There are several Apple related meta tags that are missing from the output. Namely apple-mobile-web-app-capable and apple-mobile-web-app-status-bar-style.
These tags and their usage are to be found on Safari Web Content Guide.
Agreed. Thank you for reporting.
I need to test this thoroughly in order to upgrade the editor.
Thx to you! It's of great help (I discovered your tool via your article on Putain de code 💯)
Putain de code? But alors you are French? :)
Indeed! Je suis Français ;)
I don't think either of these tags fall into what RealFaviconGenerator is trying to do – they're more specifically for web apps which are intended to be pinned to the home screen. apple-mobile-web-app-capable, for example, doesn't have any effect except for if the page is pinned, but when the page is then opened from the home screen it will have no browser chrome.
Some apps do want this behaviour, but I would expect if you're building that kind of app (usually using features like local workers, HTML5 app manifests etc) then you'd be able to find these tags yourself. If you're not explicitly doing this, it would break the expected UX.
Sure it goes beyound the simple favicon matter, but don't we also have a configuration for splash screens on Android? That seem to be app related too…
That's why having these Apple tags looks sensible to me. Nevertheless, I agree that it should be an opt-in function.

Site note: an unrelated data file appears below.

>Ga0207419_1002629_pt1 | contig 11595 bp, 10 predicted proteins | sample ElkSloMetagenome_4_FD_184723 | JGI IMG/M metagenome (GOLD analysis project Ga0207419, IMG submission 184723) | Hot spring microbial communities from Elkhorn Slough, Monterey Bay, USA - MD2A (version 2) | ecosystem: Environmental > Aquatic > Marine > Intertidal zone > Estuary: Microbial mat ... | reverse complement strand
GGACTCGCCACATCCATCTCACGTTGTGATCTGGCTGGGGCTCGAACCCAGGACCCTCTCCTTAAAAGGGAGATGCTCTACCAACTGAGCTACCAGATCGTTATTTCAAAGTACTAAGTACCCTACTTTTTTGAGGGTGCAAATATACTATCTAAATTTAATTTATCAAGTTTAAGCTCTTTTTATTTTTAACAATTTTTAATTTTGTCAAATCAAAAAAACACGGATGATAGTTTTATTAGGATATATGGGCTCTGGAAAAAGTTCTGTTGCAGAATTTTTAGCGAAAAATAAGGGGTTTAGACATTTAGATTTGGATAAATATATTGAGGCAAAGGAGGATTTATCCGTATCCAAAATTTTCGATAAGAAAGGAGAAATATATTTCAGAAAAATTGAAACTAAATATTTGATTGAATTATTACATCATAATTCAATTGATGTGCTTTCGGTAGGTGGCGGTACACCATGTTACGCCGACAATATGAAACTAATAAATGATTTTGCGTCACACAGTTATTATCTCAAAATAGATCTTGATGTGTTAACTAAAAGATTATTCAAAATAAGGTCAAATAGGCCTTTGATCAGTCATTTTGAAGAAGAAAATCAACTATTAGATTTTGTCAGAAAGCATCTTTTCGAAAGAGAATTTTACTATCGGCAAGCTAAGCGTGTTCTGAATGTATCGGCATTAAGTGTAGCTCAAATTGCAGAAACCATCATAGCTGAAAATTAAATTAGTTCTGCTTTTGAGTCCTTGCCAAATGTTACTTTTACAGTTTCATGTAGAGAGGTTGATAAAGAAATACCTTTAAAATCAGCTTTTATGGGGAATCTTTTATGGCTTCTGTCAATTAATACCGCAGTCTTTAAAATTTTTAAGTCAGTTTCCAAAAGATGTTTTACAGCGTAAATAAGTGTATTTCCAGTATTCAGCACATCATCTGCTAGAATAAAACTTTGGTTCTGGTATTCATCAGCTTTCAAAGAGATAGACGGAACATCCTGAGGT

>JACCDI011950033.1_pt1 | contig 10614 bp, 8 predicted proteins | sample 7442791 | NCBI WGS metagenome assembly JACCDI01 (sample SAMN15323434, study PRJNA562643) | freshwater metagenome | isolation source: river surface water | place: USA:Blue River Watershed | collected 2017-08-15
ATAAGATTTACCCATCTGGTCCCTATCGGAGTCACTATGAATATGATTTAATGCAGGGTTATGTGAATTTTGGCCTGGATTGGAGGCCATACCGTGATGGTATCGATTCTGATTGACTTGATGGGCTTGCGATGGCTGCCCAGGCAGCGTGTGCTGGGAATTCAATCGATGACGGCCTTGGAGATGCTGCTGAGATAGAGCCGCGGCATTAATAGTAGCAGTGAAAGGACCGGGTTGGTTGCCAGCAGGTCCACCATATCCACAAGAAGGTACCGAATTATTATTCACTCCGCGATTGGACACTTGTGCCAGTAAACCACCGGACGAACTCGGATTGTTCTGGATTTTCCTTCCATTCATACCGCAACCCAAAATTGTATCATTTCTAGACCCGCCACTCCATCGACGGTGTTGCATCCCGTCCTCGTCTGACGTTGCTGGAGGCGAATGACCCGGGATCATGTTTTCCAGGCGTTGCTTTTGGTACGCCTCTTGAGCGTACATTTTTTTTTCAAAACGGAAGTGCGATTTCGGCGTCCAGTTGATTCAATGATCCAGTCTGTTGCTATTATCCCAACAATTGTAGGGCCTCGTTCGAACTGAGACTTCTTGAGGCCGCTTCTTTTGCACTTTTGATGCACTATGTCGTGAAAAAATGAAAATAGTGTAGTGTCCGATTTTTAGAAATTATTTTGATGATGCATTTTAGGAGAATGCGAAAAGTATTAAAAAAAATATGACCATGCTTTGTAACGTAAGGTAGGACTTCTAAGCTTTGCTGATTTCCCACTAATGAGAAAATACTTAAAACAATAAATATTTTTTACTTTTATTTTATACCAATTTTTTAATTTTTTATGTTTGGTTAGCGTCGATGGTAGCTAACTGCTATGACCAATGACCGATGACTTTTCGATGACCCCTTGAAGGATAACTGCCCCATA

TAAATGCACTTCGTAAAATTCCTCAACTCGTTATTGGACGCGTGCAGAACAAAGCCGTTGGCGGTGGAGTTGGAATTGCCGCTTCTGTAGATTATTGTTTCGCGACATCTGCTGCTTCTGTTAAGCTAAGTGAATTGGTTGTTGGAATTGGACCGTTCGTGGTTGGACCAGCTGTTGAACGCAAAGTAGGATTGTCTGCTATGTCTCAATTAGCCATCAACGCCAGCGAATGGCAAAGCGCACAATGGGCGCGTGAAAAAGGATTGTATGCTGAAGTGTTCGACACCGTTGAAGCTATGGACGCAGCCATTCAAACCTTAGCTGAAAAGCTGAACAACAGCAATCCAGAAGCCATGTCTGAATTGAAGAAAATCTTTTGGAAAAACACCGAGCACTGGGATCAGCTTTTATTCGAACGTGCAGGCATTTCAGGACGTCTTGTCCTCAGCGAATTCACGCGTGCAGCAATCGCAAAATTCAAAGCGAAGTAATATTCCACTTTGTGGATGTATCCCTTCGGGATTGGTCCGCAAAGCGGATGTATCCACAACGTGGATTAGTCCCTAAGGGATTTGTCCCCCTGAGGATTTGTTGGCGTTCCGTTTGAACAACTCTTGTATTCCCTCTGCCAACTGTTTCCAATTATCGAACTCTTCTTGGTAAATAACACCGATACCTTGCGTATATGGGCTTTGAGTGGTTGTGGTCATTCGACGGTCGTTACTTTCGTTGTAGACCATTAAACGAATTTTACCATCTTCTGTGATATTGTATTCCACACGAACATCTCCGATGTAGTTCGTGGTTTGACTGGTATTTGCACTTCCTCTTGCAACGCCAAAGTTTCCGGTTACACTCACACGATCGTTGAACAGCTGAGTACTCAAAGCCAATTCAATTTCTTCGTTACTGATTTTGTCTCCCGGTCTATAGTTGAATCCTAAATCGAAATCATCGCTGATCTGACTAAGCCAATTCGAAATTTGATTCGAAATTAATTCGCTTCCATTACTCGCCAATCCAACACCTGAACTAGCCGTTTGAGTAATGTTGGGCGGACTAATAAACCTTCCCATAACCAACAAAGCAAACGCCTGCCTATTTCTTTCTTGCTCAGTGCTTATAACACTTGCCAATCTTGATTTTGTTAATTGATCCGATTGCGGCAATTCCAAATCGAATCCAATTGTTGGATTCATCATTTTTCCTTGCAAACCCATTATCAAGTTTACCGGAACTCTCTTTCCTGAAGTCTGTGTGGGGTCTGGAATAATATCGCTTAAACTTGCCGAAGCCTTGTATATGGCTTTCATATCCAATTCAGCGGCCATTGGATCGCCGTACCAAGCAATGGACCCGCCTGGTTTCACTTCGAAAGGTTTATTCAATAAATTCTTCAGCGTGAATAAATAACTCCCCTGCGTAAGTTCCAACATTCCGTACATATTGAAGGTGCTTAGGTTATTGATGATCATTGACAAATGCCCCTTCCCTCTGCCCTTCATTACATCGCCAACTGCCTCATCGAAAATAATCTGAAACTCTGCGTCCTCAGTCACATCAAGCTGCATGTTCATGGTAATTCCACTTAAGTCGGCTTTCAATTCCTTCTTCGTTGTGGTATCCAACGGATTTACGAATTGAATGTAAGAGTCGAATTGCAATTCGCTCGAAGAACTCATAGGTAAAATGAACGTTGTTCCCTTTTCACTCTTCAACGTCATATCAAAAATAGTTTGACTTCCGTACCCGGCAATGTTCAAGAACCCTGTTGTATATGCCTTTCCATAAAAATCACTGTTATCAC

My opinion is that there are two approaches:
"Add to home screen" on Android Chrome is supported by the WebApp manifest, clearly intended for apps. Google says nothing different: "Since Chrome 31, you can set up your web app to have an application shortcut icon added to a device's homescreen". App again.
However, RFG has been systematically generating a web app manifest for two years. It is used by beginners (eg. WordPress admins with no HTML knowledge) and seasoned web developers. And I think I never got a feedback such as "Manifest is for app only, stop doing this". My understanding is that web devs are happy to have the right icons and to choose the status bar color, whatever they are coding a shiny new app or a plain old web site.
As an aside, RFG takes the "app" aspect of the manifest into account by patching an existing manifest with the icon stuff, leaving the rest to the developer (see existing_manifest). There is an example of this for the Google Web Starter Kit.
So in the end, and even if one can argue that it is definitely not their primary role, I think it is legit for a site to use apple-mobile-web-app-capable and friends for aesthetic purpose. Regarding RFG in particular, that would just make iOS consistent with Android Chrome.
Sure! I almost never played with these options. So the first step will be to test the various settings and find out what is the most sensible default. "Nothing at all" sounds like a good plan :)